- FEATURE: Taking Shots, Vaccine debate spikes the Tetons
- CULTURE FRONT: Jackson creative reinvents herself
- GET OUT: Are we skiing or dating?
- THEM ON US
- MUSIC BOX: March Radness at the Vill
- WELL, THAT HAPPENED: House of Cards our Citizen Kane
- PLANET Picks: March 4-10
- FREE WILL ASTROLOGY: Week of March 4, 2015
- PROPS & DISSES
- FEATURE: BUZZ-TED
MUSIC BOX: Shorty, swagger and a celebration of life
Feel good brass of Trombone Shorty
Jackson Hole, Wyoming – Growing up in the Treme neighborhood of New Orleans – the cultural hub of modern brass band tradition and culture – Troy “Trombone Shorty” Andrews fronted his first band at age six and toured internationally as a 12-year-old. Now 28, Trombone Shorty and his band Orleans Avenue are making their mark through a combination of hard-edged rock guitar, hip-hop beats and improvisation of the jazz tradition.
A perpetual thinker of ways to make people feel good at his concerts, Trombone Shorty also has the education of touring the world with Lenny Kravitz at age 19. That experience had a huge impact on the prodigy musician, whom also wields a trumpet when not blowing minds on the trombone and singing. Orleans Avenue pushes far beyond the street music of the Crescent City, stretching out into straight funk, blues, rock, soul and R&B, channeling James Brown, Stevie Wonder and Earth, Wind and Fire. The band is rounded out by baritone sax player Dan Oestreicher, Tim McFatter on tenor sax, bassist Michael Ballard, drummer Joey Peebles, and Pete Murano on guitar.
In 2010, Trombone Shorty released the Grammy-nominated Backatown, followed in 2011 by For True, which topped Billboard Magazine’s Contemporary Jazz Chart for 12 weeks. Released in September 2013, Say That To Say This, was co-produced by Shorty and R&B titan Raphael Saadiq.
The culmination of these three albums, worldwide touring, and an infectious stage vibe that audiences go crazy for, 2014 has already proved fruitful. Trombone Shorty and Orleans Avenue performed on the 56th annual Grammy Awards with Macklemore and Ryan Lewis, Mary Lambert, Madonna and Queen Latifah, as well as made their rounds on all of the most popular TV late shows, as well as Austin City Limits. Groove/funk six-piece Sneaky Pete and the Secret Weapons will open with a set of original, high-energy party music.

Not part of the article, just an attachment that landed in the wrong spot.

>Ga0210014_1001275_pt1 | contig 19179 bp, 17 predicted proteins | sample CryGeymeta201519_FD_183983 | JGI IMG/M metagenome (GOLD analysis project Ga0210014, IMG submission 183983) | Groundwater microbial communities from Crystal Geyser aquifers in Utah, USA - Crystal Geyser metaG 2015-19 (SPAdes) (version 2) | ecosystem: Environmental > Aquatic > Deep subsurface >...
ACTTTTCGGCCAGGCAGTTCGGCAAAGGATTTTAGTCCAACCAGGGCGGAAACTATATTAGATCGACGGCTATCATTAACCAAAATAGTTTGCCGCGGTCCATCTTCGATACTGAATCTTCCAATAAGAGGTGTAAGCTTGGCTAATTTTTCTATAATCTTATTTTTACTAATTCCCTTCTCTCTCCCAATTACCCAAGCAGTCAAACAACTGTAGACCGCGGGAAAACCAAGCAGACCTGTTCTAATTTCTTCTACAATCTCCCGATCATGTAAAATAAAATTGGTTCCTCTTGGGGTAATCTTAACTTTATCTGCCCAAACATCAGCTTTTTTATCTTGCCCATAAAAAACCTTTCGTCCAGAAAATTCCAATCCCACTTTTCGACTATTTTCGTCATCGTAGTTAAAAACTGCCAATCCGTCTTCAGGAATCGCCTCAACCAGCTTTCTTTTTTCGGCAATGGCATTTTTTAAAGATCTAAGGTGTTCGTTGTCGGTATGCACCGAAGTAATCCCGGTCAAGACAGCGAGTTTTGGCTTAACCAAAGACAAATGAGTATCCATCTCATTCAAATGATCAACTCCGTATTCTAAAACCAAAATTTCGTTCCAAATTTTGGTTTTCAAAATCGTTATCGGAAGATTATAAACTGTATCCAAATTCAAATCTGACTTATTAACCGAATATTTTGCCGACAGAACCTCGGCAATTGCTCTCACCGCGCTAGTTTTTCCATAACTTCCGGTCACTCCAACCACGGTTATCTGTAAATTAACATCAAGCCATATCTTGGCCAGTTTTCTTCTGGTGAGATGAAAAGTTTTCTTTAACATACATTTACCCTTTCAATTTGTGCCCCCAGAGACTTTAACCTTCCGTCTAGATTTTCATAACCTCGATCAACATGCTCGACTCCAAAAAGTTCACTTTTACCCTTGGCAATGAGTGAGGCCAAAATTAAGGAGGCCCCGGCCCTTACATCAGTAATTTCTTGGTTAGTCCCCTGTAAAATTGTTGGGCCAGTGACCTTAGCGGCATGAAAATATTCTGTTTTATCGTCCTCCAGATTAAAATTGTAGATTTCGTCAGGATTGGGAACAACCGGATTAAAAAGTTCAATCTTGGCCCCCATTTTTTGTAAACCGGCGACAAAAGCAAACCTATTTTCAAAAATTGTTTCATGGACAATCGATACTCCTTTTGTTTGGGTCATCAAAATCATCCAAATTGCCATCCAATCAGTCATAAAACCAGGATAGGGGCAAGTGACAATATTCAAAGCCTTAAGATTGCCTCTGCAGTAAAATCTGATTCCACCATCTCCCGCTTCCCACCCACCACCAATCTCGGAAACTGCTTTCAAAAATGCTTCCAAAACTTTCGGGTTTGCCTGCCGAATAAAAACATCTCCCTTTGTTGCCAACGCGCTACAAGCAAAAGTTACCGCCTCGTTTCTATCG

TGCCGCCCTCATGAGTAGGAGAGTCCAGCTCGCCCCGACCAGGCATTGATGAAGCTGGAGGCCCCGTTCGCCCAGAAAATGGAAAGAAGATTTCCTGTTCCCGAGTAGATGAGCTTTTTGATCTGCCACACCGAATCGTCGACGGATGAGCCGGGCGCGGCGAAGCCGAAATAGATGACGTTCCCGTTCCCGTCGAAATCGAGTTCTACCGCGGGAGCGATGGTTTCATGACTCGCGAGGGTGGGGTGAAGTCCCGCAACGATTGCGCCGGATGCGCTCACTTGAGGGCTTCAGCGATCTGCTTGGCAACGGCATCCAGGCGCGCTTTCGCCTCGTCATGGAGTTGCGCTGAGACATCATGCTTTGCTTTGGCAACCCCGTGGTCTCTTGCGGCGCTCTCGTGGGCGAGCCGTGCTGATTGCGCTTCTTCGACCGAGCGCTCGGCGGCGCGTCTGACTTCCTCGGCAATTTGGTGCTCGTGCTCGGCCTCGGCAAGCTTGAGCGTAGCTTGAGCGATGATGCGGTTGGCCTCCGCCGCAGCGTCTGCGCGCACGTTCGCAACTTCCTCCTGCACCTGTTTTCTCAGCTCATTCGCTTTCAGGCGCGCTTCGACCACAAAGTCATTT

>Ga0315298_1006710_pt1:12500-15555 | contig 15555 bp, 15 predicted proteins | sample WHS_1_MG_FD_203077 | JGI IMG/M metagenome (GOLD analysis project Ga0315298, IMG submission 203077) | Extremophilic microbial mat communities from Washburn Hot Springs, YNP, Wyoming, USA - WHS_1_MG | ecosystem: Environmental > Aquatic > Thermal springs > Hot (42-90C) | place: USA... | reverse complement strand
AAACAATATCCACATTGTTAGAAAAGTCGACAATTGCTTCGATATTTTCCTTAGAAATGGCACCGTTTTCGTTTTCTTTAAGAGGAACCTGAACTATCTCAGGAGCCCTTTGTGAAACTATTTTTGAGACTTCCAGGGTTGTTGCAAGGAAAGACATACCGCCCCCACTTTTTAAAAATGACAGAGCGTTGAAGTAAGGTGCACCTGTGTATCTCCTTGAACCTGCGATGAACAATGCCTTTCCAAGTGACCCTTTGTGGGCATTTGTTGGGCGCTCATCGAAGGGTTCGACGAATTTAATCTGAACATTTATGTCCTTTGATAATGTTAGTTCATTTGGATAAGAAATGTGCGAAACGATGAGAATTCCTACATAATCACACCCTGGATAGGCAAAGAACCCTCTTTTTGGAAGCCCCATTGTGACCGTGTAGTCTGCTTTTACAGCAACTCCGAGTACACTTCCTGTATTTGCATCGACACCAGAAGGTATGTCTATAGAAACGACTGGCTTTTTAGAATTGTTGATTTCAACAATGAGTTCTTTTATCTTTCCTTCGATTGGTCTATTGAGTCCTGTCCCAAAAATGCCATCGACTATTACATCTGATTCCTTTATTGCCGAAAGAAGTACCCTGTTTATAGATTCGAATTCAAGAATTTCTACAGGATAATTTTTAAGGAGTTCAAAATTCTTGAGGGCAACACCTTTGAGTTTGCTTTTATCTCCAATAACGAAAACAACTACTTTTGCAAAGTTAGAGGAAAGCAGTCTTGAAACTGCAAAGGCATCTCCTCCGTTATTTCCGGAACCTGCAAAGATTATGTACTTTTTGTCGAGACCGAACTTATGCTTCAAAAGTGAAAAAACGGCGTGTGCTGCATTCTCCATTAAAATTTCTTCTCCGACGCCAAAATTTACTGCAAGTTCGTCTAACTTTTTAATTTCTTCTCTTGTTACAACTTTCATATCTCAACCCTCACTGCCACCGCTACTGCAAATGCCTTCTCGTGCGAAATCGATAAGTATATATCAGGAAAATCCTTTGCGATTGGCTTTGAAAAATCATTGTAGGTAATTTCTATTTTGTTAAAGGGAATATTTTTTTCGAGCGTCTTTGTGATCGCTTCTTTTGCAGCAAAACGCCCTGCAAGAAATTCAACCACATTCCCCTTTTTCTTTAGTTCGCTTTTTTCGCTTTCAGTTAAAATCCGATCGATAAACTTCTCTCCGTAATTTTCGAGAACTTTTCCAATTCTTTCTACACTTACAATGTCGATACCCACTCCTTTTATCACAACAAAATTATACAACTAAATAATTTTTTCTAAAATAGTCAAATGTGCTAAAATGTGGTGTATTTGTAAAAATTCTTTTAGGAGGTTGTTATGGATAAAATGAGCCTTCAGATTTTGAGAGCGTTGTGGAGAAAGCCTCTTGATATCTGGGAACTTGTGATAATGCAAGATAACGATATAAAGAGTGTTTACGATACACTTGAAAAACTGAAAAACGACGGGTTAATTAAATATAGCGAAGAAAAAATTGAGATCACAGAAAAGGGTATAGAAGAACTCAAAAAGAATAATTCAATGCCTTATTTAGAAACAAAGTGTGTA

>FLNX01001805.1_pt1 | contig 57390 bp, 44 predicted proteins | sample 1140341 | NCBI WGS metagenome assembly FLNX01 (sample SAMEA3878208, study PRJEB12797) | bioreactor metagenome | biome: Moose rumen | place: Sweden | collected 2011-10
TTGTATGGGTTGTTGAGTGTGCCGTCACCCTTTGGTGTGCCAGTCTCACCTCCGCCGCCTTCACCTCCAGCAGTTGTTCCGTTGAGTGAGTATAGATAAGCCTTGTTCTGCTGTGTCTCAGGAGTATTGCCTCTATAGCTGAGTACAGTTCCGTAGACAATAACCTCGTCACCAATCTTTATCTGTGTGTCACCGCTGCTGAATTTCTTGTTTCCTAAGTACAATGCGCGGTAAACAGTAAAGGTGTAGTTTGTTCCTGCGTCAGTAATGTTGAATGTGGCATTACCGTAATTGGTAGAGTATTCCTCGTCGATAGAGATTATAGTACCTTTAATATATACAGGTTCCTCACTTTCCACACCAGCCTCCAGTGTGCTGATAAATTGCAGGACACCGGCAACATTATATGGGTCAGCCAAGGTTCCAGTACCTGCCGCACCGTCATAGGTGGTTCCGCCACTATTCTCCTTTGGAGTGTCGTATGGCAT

Jackson Hole Live Trombone Shorty & Orleans Avenue with Sneaky Pete & the Secret Weapons, 5:30 p.m. on Wednesday at Snow King Ball Field. Free, all-ages. JacksonHoleLiveMusic.com.
Paralleling the vibe of eclectic string band Railroad Earth, Polecat shouldn’t be pinned as a bluegrass band. The Bellingham, Washington-based quintet incorporates drums and electric guitar along with fiddle, upright bass and twelve-string guitar while delving into world music, country, Celtic and rock. The result is a wide-reaching, song-based approach.
Polecat’s 2013 release, Fathoms, delves into mostly blissful subjects celebrating life, love and spending time with friends. This is not your Southern-bred high and lonesome sound, but rather a contemporary, twang-less play on a variety of melodic paths, anchored by inviting vocals and strong songwriting.
Polecat, 7:30 to 11 p.m., Friday and Saturday at the Silver Dollar Bar. Free. 732-3939.
Kris Lager Band has a sound that is instantly satisfying. A cousin to The Black Keys vintage swagger of blues, classic rock, funk and jam, this Omaha-based quartet adds even more rich texture to the tightness including various textures in the keyboard family. Lager’s voice has the whiskey-drenched, pack-a-day blues smoke of Warren Haynes.
Having toured with BB King, Buddy Guy, and Los Lonely Boys, these fellas know how to bring the heat. I love the name and the vibe of their 2013 album, Swagadocious, which hooks you in with enough of the classic sounds before you realize how out-of-the-box they can also strut. This could be the most boogie-friendly band to make its way from Nebraska to the Hole, ever.
Kris Lager Band, 9:30 p.m., Wednesday at Town Square Tavern. $5. 733-3886.